- Decline in February follows surge in sales in January
- Consumer spending has helped drive U.K. economic growth
U.K. retail sales fell in February after surging the most in more than two years the previous month during post-Christmas sales.
The 0.4 percent decline was less than the 0.7 percent drop forecast by economists in a Bloomberg survey. Clothing and shoes fell 0.4 percent, with poor weather delaying purchases of spring and summer attire, the Office for National Statistics said in a report on Thursday.
While the figures show a decline on the month, sales were up 3.8 percent compared with a year earlier. Consumer spending has helped to drive U.K. economic growth amid low inflation and an increase in employment. The Bank of England said on Wednesday household expenditure has remained “resilient” in recent months.
“We doubt that February’s dip in U.K. retail sales is the beginning of a more pronounced slowdown in the pace of the consumer recovery,” said Paul Hollingsworth, an economist at Capital Economics in London. Prospects for the consumer “remain fairly bright” as low energy, fuel and food prices give real incomes a boost, he said.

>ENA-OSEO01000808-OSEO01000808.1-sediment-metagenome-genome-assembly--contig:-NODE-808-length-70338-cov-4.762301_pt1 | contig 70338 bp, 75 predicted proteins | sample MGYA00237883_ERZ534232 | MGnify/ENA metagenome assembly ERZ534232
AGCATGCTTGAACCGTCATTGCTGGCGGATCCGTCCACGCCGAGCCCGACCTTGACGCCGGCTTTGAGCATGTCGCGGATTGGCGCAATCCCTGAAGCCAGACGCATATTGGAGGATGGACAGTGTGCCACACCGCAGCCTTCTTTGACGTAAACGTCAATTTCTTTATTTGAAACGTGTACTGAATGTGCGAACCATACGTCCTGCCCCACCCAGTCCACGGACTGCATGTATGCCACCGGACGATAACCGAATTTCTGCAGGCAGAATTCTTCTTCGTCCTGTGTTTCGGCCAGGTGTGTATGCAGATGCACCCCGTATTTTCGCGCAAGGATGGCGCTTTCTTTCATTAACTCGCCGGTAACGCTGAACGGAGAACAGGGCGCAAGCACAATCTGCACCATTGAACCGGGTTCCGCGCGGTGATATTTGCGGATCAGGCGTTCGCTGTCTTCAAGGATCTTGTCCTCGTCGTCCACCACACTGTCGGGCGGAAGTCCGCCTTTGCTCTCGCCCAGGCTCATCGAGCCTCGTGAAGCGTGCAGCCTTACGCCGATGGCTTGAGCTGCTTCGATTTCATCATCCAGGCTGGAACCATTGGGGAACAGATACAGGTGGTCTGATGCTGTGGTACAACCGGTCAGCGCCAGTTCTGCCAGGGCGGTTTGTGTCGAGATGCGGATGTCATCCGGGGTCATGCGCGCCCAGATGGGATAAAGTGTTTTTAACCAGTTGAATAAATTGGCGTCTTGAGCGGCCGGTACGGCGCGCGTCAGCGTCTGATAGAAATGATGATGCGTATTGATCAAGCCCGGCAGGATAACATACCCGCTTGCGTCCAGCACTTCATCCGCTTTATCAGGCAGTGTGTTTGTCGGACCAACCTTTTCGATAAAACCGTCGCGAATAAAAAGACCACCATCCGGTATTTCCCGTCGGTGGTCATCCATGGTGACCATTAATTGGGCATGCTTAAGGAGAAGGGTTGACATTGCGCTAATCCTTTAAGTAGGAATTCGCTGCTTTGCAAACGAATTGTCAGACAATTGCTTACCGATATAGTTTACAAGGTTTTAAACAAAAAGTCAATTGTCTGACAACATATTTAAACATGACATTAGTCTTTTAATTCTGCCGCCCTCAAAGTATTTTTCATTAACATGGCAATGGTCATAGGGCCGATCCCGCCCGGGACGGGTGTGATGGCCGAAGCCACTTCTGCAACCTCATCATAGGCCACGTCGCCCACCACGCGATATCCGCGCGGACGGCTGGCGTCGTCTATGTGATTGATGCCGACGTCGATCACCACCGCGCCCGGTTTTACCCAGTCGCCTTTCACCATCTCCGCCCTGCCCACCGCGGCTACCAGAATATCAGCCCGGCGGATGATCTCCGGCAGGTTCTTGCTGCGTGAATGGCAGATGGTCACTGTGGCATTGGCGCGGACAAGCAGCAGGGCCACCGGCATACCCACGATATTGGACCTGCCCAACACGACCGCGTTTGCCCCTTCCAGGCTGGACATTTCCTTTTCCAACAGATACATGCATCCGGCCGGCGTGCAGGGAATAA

In a sign of the squeeze on the retail industry, shares of the U.K. clothing company Next Plc plunged the most since the dot-com bubble burst in 2000 on Thursday after it lowered its sales forecast for the year, citing slowing household-income growth. Chief Executive Officer Simon Wolfson likened the year ahead to “walking up the down escalator, with a great deal of effort required to stand still.” The outlook for consumer spending “does not look as benign as it was at this time last year,” he said, adding that this may be the toughest year for Next since the financial crisis of 2008.
The statistics office said overall retail sales excluding fuel fell 0.2 percent in February from January and were up 4.1 percent from a year earlier.
In the three months through February, while total sales rose 0.8 percent, clothing plunged 3.4 percent, the most since 1990. Though February was wetter than usual for the month, a milder winter in general curbed sales of cold-weather gear.
Measured by the deflator, prices at stores -- including petrol stations -- fell an annual 2.5 percent in February, the least since December 2014. Still, retailers have cut prices for 20 consecutive months.